At the InsureTech Connect Asia Roadshow in Kuala Lumpur on 24 August, I had the great opportunity to hear and network with the insurance community in Malaysia. It was great to hear perspectives on Malaysia’s industry trends, insurtechs, and innovation in the country. The main topic of the event was on “Digital insurance in Malaysia”.
Regulation and Digitalisation Efforts
To share a regulator’s perspective, Lau Chin Ching of Bank Negara Malaysia (Central Bank of Malaysia) shared about the Financial Sector Blueprint (FSB), the bank’s development priorities for the financial sector over the next five years, from 2022 to 2026. The main goal is to have greater end-to-end efficiency of the industry, through digitalisation and household resilience in Malaysia, along with good governance and user experience. Use cases included motor claims, medical reforms, and digital insurance, with the collaborative model among the regulator, incumbents, and insurtechs in the country. An overall aim to have greater inclusion and flexibility in how financial services are offered to the Malaysia’s population.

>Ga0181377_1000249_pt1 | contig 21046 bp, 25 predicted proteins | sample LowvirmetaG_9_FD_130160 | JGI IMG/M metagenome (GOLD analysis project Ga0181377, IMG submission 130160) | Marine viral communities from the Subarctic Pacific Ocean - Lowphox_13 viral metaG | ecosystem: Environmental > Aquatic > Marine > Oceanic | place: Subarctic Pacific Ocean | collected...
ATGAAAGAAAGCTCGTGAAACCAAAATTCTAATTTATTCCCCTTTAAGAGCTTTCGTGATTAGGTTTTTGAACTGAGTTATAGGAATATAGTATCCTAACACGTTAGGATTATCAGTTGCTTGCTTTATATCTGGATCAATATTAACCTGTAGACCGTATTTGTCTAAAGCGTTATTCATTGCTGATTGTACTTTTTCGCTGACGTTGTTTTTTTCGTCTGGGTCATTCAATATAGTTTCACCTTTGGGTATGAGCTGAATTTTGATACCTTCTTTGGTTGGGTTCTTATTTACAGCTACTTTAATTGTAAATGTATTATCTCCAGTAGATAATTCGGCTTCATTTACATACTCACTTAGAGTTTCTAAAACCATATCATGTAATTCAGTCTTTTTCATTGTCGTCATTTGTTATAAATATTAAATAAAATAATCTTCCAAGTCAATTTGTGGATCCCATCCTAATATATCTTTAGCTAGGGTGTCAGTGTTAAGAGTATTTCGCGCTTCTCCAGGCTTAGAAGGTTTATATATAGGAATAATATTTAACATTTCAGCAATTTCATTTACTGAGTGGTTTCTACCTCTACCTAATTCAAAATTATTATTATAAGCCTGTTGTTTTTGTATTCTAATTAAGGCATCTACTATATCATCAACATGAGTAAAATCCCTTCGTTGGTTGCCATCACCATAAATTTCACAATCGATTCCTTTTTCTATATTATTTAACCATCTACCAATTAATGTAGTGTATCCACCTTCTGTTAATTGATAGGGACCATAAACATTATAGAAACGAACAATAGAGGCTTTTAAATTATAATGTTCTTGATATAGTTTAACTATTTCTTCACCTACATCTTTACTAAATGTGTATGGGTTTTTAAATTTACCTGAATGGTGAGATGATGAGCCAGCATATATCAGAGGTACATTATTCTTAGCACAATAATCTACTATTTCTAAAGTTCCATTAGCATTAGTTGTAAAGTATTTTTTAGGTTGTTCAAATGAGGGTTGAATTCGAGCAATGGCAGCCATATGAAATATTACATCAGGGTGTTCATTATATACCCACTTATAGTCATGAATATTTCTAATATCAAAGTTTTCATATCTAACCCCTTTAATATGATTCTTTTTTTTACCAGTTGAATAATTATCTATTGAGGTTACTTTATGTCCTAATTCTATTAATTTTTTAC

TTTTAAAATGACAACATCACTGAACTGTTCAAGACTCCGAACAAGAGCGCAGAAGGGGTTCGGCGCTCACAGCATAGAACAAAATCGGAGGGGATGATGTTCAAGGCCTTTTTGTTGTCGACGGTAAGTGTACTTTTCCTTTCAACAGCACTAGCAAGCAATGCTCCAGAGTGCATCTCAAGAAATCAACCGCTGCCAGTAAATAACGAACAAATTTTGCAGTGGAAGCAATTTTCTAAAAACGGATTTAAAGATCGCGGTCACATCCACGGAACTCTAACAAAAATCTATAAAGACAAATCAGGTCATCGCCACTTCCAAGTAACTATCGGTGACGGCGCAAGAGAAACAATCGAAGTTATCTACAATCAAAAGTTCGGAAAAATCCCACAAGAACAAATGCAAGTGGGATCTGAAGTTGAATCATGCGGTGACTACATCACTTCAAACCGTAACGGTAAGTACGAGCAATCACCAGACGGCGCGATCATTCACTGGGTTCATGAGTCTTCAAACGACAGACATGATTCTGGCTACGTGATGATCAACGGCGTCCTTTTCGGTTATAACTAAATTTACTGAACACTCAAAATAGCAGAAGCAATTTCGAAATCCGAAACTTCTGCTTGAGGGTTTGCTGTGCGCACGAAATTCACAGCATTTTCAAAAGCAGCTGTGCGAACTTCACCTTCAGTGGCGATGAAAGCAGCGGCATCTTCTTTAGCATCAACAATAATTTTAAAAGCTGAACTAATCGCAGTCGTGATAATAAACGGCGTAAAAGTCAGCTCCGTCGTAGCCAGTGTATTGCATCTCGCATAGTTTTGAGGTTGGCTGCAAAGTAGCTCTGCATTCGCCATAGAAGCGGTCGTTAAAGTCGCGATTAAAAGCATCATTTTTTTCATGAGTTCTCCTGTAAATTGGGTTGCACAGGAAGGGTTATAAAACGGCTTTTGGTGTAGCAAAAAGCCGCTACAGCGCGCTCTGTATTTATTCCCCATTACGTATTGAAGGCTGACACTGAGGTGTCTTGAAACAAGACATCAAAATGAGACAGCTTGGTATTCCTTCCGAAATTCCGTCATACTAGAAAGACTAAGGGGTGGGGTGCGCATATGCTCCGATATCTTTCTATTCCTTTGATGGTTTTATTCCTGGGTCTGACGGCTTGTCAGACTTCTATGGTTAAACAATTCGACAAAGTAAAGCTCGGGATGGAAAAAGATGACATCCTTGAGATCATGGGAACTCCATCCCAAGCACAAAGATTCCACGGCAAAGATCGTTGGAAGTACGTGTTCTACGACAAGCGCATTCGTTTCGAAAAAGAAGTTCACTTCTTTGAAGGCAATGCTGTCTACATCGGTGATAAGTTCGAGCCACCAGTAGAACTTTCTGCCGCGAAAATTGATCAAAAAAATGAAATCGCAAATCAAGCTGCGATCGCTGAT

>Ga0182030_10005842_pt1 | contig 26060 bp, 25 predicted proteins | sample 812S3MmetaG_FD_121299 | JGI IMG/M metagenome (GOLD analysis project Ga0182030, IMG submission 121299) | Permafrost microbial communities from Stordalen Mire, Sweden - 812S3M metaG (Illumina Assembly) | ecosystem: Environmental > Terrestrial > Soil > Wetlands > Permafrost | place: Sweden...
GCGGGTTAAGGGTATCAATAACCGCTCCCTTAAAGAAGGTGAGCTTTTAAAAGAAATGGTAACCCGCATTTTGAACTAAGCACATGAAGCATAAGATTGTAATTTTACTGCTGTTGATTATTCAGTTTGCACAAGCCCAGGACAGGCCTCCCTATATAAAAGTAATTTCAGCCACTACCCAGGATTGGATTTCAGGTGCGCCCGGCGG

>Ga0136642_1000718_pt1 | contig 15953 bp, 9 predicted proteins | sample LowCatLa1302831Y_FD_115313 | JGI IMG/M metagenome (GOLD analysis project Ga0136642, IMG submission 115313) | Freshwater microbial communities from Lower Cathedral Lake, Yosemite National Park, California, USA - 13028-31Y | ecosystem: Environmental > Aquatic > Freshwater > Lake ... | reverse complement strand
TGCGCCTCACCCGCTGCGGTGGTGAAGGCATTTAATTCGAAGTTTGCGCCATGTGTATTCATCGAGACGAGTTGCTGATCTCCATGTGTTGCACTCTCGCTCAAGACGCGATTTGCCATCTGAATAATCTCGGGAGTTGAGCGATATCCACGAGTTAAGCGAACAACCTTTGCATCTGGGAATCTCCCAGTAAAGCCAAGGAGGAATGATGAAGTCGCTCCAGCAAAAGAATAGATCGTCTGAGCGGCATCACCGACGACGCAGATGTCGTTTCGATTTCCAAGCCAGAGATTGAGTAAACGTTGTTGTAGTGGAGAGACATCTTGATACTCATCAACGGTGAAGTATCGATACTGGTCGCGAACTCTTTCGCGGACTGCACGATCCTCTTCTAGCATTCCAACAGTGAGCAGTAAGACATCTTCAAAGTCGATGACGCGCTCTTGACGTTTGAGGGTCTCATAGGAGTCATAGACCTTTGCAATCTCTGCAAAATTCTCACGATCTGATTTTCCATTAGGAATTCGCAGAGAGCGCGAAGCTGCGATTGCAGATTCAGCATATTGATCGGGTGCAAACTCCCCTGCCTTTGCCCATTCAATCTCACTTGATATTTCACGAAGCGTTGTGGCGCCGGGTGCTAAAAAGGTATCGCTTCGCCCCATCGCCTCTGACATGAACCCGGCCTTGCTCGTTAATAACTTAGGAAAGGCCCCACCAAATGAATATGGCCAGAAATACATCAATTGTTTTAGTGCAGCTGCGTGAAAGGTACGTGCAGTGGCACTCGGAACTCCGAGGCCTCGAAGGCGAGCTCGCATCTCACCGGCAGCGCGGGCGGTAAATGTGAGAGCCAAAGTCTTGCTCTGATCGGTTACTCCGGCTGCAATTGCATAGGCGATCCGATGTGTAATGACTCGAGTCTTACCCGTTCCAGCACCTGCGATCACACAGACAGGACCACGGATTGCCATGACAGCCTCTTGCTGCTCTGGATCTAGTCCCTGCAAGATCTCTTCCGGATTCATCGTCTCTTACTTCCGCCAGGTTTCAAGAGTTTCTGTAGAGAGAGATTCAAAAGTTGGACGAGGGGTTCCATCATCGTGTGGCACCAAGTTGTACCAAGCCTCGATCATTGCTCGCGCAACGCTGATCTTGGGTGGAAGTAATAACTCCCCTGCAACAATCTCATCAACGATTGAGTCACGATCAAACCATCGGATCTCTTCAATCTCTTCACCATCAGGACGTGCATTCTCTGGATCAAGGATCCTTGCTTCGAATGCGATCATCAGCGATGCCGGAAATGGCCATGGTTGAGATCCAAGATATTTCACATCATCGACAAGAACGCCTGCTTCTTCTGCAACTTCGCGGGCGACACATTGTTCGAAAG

Wilson Beh of the Fintech Association of Malaysia (FOAM) provided his views on the digitalisation topic by highlighting 5 key pillars for digital insurance. The pillars are talent development, market entry expansion, industry investment, technology adoption, and regulatory awareness.